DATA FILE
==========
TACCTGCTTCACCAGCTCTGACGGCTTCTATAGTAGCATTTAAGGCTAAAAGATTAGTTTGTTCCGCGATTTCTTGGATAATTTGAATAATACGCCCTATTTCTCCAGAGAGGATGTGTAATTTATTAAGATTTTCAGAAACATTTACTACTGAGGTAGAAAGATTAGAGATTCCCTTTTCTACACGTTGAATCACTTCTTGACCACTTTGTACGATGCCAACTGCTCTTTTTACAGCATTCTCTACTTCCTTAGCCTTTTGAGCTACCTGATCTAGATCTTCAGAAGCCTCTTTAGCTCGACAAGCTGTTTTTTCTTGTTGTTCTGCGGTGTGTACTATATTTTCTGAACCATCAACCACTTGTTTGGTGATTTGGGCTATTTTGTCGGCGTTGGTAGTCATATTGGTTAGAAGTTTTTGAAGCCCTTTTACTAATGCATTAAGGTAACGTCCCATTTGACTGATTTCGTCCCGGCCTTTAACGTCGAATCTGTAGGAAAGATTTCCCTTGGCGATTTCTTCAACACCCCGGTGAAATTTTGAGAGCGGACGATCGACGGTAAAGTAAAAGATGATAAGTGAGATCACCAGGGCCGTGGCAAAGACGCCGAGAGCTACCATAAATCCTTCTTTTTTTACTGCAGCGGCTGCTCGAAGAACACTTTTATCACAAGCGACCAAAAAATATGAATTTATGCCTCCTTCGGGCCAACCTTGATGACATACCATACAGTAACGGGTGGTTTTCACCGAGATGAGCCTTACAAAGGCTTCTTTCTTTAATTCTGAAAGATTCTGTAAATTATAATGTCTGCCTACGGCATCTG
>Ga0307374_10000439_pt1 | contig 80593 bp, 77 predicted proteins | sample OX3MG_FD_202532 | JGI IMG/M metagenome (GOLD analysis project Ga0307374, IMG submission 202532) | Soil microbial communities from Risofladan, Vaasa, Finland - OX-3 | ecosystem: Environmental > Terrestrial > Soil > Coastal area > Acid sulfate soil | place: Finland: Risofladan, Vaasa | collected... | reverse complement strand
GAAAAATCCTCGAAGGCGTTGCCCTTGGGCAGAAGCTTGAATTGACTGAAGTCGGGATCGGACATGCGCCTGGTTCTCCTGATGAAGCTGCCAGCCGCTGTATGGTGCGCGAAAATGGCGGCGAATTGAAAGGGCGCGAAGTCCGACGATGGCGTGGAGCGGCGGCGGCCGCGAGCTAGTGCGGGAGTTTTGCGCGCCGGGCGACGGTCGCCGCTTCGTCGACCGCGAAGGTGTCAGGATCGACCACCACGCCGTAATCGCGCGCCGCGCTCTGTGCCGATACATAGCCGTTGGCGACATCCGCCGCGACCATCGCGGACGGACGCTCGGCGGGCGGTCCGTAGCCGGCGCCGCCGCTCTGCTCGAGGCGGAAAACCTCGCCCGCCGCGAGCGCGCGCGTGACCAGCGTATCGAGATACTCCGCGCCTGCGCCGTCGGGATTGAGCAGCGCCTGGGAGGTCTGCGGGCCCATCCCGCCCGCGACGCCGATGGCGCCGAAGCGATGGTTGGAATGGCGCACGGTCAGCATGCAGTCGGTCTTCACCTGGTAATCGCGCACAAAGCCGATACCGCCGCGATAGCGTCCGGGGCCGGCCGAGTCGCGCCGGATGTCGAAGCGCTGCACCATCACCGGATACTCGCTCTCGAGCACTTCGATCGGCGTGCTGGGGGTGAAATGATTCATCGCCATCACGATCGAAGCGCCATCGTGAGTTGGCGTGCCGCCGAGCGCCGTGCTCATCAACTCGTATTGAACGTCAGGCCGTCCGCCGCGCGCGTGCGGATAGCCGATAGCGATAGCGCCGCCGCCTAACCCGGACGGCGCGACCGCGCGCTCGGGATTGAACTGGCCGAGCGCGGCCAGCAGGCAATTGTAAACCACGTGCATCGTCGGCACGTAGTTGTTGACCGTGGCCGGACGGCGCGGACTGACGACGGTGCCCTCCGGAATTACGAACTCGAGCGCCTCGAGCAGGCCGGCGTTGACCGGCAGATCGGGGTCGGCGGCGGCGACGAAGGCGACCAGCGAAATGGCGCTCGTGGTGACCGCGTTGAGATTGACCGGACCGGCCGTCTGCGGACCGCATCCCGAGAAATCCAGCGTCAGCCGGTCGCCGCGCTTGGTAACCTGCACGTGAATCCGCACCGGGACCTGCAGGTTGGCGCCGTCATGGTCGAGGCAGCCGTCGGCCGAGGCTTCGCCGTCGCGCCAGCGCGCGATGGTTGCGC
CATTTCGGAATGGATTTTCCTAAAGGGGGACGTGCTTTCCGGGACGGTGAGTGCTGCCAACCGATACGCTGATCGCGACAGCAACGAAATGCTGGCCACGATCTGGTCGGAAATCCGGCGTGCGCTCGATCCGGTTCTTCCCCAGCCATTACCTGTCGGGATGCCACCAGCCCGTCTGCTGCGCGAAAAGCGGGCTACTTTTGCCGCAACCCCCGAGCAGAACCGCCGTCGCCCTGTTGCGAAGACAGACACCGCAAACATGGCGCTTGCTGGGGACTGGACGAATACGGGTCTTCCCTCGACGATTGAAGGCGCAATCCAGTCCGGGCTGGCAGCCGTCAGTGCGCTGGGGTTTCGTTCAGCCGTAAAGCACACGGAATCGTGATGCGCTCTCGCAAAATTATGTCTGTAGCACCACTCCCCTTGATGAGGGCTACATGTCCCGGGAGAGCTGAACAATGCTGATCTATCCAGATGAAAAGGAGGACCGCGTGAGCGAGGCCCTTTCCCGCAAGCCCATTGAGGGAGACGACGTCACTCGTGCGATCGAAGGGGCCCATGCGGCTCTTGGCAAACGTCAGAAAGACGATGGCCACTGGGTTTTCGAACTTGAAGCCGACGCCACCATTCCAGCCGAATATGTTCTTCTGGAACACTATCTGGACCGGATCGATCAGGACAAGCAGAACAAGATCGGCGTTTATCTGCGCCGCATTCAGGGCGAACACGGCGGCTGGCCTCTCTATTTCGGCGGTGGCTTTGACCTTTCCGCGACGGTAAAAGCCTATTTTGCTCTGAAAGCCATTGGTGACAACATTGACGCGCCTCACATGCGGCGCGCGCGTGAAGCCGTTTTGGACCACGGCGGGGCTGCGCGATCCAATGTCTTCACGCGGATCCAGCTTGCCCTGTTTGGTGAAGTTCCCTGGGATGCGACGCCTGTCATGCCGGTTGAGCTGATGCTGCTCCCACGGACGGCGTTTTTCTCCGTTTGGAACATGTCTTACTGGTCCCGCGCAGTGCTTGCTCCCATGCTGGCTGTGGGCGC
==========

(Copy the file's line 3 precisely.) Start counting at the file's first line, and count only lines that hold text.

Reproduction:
GAAAAATCCTCGAAGGCGTTGCCCTTGGGCAGAAGCTTGAATTGACTGAAGTCGGGATCGGACATGCGCCTGGTTCTCCTGATGAAGCTGCCAGCCGCTGTATGGTGCGCGAAAATGGCGGCGAATTGAAAGGGCGCGAAGTCCGACGATGGCGTGGAGCGGCGGCGGCCGCGAGCTAGTGCGGGAGTTTTGCGCGCCGGGCGACGGTCGCCGCTTCGTCGACCGCGAAGGTGTCAGGATCGACCACCACGCCGTAATCGCGCGCCGCGCTCTGTGCCGATACATAGCCGTTGGCGACATCCGCCGCGACCATCGCGGACGGACGCTCGGCGGGCGGTCCGTAGCCGGCGCCGCCGCTCTGCTCGAGGCGGAAAACCTCGCCCGCCGCGAGCGCGCGCGTGACCAGCGTATCGAGATACTCCGCGCCTGCGCCGTCGGGATTGAGCAGCGCCTGGGAGGTCTGCGGGCCCATCCCGCCCGCGACGCCGATGGCGCCGAAGCGATGGTTGGAATGGCGCACGGTCAGCATGCAGTCGGTCTTCACCTGGTAATCGCGCACAAAGCCGATACCGCCGCGATAGCGTCCGGGGCCGGCCGAGTCGCGCCGGATGTCGAAGCGCTGCACCATCACCGGATACTCGCTCTCGAGCACTTCGATCGGCGTGCTGGGGGTGAAATGATTCATCGCCATCACGATCGAAGCGCCATCGTGAGTTGGCGTGCCGCCGAGCGCCGTGCTCATCAACTCGTATTGAACGTCAGGCCGTCCGCCGCGCGCGTGCGGATAGCCGATAGCGATAGCGCCGCCGCCTAACCCGGACGGCGCGACCGCGCGCTCGGGATTGAACTGGCCGAGCGCGGCCAGCAGGCAATTGTAAACCACGTGCATCGTCGGCACGTAGTTGTTGACCGTGGCCGGACGGCGCGGACTGACGACGGTGCCCTCCGGAATTACGAACTCGAGCGCCTCGAGCAGGCCGGCGTTGACCGGCAGATCGGGGTCGGCGGCGGCGACGAAGGCGACCAGCGAAATGGCGCTCGTGGTGACCGCGTTGAGATTGACCGGACCGGCCGTCTGCGGACCGCATCCCGAGAAATCCAGCGTCAGCCGGTCGCCGCGCTTGGTAACCTGCACGTGAATCCGCACCGGGACCTGCAGGTTGGCGCCGTCATGGTCGAGGCAGCCGTCGGCCGAGGCTTCGCCGTCGCGCCAGCGCGCGATGGTTGCGC